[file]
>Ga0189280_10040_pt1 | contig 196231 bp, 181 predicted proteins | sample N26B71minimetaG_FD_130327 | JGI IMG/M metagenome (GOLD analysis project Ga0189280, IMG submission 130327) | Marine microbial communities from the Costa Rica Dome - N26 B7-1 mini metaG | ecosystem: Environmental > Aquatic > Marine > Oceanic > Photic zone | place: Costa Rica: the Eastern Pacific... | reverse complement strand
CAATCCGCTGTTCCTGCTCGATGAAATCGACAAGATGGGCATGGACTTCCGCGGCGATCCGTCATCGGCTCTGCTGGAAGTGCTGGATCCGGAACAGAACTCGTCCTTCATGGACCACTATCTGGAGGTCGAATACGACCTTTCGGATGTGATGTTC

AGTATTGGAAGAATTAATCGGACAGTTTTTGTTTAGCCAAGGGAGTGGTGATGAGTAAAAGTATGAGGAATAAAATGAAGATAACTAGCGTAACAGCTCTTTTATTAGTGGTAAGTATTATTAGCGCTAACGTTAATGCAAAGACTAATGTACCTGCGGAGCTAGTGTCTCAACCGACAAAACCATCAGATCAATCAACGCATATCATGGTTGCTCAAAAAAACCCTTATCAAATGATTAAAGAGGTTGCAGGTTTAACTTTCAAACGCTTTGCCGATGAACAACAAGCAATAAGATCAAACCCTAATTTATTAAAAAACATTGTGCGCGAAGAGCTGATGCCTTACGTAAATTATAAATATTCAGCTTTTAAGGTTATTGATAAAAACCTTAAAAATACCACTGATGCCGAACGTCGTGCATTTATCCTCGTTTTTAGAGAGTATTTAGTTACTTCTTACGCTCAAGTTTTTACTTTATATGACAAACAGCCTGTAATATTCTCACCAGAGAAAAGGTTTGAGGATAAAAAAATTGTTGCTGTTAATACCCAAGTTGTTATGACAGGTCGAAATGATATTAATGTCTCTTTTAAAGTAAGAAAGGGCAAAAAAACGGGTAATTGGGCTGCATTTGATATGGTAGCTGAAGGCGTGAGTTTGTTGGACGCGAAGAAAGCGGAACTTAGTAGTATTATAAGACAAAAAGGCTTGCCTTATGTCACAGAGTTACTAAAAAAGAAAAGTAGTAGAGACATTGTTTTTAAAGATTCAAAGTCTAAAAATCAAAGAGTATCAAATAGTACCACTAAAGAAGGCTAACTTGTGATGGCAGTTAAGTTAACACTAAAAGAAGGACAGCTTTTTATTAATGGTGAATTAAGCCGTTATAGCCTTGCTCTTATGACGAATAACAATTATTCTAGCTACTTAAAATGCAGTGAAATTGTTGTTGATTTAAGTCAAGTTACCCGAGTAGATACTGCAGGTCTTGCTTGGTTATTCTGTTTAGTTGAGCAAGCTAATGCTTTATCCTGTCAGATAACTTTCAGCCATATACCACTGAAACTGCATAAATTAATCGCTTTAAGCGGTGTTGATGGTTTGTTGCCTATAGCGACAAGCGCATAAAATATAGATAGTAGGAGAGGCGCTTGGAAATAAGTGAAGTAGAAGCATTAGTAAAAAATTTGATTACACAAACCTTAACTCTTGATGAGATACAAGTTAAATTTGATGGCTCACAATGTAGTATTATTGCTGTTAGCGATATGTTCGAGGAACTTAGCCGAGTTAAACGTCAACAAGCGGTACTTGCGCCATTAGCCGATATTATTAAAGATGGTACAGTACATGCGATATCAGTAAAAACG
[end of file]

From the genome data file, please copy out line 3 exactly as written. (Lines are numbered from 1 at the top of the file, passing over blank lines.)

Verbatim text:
AGTATTGGAAGAATTAATCGGACAGTTTTTGTTTAGCCAAGGGAGTGGTGATGAGTAAAAGTATGAGGAATAAAATGAAGATAACTAGCGTAACAGCTCTTTTATTAGTGGTAAGTATTATTAGCGCTAACGTTAATGCAAAGACTAATGTACCTGCGGAGCTAGTGTCTCAACCGACAAAACCATCAGATCAATCAACGCATATCATGGTTGCTCAAAAAAACCCTTATCAAATGATTAAAGAGGTTGCAGGTTTAACTTTCAAACGCTTTGCCGATGAACAACAAGCAATAAGATCAAACCCTAATTTATTAAAAAACATTGTGCGCGAAGAGCTGATGCCTTACGTAAATTATAAATATTCAGCTTTTAAGGTTATTGATAAAAACCTTAAAAATACCACTGATGCCGAACGTCGTGCATTTATCCTCGTTTTTAGAGAGTATTTAGTTACTTCTTACGCTCAAGTTTTTACTTTATATGACAAACAGCCTGTAATATTCTCACCAGAGAAAAGGTTTGAGGATAAAAAAATTGTTGCTGTTAATACCCAAGTTGTTATGACAGGTCGAAATGATATTAATGTCTCTTTTAAAGTAAGAAAGGGCAAAAAAACGGGTAATTGGGCTGCATTTGATATGGTAGCTGAAGGCGTGAGTTTGTTGGACGCGAAGAAAGCGGAACTTAGTAGTATTATAAGACAAAAAGGCTTGCCTTATGTCACAGAGTTACTAAAAAAGAAAAGTAGTAGAGACATTGTTTTTAAAGATTCAAAGTCTAAAAATCAAAGAGTATCAAATAGTACCACTAAAGAAGGCTAACTTGTGATGGCAGTTAAGTTAACACTAAAAGAAGGACAGCTTTTTATTAATGGTGAATTAAGCCGTTATAGCCTTGCTCTTATGACGAATAACAATTATTCTAGCTACTTAAAATGCAGTGAAATTGTTGTTGATTTAAGTCAAGTTACCCGAGTAGATACTGCAGGTCTTGCTTGGTTATTCTGTTTAGTTGAGCAAGCTAATGCTTTATCCTGTCAGATAACTTTCAGCCATATACCACTGAAACTGCATAAATTAATCGCTTTAAGCGGTGTTGATGGTTTGTTGCCTATAGCGACAAGCGCATAAAATATAGATAGTAGGAGAGGCGCTTGGAAATAAGTGAAGTAGAAGCATTAGTAAAAAATTTGATTACACAAACCTTAACTCTTGATGAGATACAAGTTAAATTTGATGGCTCACAATGTAGTATTATTGCTGTTAGCGATATGTTCGAGGAACTTAGCCGAGTTAAACGTCAACAAGCGGTACTTGCGCCATTAGCCGATATTATTAAAGATGGTACAGTACATGCGATATCAGTAAAAACG